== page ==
What is high-speed automatic reclosing?
If lightning strikes a 110 kilovolt overhead line, the resulting spike in voltage triggers an electric arc across the insulator between the conductor and the tower. The voltage in the line maintains the arc. The arc can be extinguished by switching the voltage off with protection relays and circuit breakers. After this, we try to restore the voltage automatically with high-speed reclosing 0.7 seconds later.
What is delayed automatic reclosing?
Delayed reclosing is used after 60 seconds if high-speed automatic reclosing has failed.
High-speed and delayed automatic reclosing are also available on 400 kilovolt lines but the time and method of reclosing are a little different.
How many disturbances occur and what causes them?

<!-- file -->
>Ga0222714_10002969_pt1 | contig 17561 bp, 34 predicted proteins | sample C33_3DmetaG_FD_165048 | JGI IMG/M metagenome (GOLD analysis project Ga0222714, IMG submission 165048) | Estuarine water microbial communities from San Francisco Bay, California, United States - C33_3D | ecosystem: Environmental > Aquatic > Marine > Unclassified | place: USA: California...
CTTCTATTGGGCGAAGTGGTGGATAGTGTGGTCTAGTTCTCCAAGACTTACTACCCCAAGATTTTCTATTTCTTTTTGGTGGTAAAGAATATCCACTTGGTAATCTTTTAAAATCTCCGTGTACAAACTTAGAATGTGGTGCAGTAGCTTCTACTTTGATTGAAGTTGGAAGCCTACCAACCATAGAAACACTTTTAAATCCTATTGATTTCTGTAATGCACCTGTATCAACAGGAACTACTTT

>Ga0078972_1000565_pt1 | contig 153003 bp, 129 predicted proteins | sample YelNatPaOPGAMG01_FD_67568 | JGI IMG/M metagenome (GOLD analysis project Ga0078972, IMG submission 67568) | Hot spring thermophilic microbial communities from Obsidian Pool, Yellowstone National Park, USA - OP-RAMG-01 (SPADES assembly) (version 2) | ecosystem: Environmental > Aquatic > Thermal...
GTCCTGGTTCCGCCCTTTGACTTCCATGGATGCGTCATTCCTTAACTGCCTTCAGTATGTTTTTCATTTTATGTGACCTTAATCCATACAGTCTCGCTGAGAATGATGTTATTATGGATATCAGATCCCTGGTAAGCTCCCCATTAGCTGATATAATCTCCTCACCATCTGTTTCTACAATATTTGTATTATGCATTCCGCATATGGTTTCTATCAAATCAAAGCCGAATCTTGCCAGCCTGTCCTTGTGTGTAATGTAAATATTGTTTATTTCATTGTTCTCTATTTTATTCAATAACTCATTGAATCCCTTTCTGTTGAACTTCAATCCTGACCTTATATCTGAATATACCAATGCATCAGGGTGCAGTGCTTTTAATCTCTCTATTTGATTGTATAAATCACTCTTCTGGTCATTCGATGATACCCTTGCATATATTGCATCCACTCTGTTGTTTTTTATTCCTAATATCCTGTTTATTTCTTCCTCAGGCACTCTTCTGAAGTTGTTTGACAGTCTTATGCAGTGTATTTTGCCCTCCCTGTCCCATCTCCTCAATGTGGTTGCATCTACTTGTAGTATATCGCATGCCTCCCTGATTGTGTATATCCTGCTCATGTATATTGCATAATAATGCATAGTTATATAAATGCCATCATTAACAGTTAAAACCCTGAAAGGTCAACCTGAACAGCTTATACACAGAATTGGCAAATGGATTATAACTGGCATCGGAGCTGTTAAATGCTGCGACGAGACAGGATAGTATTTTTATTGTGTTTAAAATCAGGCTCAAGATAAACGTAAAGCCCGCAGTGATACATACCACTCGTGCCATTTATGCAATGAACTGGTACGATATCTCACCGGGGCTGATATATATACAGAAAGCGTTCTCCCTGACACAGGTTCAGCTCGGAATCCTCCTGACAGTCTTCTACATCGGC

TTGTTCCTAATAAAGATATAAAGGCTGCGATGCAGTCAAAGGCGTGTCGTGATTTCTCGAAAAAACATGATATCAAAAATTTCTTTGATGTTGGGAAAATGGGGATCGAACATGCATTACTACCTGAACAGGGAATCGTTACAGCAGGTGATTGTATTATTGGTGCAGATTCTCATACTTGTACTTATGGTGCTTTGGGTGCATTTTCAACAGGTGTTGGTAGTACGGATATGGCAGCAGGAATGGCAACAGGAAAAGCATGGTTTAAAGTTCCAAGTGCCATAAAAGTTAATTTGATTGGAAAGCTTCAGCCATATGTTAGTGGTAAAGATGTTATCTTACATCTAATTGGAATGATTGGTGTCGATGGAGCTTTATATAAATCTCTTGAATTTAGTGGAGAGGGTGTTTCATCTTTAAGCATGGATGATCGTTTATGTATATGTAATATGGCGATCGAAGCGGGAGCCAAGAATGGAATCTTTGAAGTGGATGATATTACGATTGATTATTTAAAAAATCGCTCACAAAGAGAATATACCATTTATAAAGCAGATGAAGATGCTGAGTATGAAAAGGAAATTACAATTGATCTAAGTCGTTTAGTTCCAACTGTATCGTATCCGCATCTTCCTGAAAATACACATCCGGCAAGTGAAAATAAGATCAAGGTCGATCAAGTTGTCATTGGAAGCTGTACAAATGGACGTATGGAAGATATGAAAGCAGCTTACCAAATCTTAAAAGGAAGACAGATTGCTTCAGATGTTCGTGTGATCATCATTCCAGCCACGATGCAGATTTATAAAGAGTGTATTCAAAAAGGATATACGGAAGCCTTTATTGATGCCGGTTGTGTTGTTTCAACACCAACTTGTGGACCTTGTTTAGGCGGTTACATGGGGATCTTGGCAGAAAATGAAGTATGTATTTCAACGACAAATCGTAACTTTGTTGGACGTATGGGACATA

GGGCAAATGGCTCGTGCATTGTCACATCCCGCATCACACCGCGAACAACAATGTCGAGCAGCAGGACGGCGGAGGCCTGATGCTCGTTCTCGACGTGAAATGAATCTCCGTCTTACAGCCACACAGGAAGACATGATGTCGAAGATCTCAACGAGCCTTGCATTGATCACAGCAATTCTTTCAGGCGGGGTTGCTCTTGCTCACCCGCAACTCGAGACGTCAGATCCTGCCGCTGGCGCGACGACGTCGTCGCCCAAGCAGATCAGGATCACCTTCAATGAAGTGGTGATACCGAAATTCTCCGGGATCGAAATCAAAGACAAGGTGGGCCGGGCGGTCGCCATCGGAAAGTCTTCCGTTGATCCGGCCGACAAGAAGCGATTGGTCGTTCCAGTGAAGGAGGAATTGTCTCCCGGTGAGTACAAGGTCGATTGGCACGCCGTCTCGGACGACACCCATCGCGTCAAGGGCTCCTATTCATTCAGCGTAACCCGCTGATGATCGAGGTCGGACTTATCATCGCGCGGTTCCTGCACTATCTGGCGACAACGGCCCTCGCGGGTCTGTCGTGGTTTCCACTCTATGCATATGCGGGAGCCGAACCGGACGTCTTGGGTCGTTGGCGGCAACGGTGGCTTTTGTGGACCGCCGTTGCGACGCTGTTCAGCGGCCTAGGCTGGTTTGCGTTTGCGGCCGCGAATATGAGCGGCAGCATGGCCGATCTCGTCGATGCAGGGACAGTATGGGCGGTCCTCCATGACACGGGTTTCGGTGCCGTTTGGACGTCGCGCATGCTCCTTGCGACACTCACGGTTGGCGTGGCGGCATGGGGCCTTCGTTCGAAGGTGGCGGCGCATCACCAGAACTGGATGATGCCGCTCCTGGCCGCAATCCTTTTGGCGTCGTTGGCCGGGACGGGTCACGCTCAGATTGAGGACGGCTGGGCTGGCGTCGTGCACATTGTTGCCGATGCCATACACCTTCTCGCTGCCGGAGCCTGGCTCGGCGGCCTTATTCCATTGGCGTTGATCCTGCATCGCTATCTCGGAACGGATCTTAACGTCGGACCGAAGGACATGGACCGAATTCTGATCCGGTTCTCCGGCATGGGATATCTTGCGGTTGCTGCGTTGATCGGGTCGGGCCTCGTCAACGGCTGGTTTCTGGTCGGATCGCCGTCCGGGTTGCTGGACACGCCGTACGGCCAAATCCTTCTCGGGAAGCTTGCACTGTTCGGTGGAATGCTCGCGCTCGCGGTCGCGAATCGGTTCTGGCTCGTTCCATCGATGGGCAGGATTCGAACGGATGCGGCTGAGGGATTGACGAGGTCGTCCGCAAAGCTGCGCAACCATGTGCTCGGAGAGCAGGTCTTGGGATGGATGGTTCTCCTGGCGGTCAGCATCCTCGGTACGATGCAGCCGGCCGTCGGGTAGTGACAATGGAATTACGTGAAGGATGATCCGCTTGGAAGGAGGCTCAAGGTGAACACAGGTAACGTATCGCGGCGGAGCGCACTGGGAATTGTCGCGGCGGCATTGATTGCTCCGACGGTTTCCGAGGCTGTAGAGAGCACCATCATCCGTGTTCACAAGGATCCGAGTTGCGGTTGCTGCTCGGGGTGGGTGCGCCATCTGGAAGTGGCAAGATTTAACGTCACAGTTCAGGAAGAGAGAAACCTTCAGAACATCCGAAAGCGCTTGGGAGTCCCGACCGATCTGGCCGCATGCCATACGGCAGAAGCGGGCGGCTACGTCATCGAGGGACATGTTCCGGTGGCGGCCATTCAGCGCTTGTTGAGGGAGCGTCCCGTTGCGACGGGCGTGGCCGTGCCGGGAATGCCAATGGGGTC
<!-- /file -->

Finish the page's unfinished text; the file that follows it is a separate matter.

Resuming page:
There are about 250 disturbances in Fingrid’s overhead lines each year, but approximately 90 percent of these can be handled quickly using high-speed reclosing or delayed automatic reclosing.
In addition to lightning, trees falling on the lines are a particular problem. In this case, reclosing won’t help and technicians have to be sent into the field.
Especially in the north, snow and ice cause some problems because their weight pushes the shielding wires close to the phase wires. The purpose of these shield wires is to trap flashes of lightning and guide their current safely to the ground.
What are short circuits, earth faults and three phase faults?
A short circuit occurs when the phase wires touch each other, which increases the current to a high level.
An earth fault occurs if a conductor or even two conductors are electrically connected to the ground – usually because of lightning.
Three phase fault is rare but can happen when, for example, a high-energy flash of lightning triggers an electric arc between all phases via the transmission line tower.
These questions were answered by Expert Jari Honkanen from Fingrid’s Relay Protection group.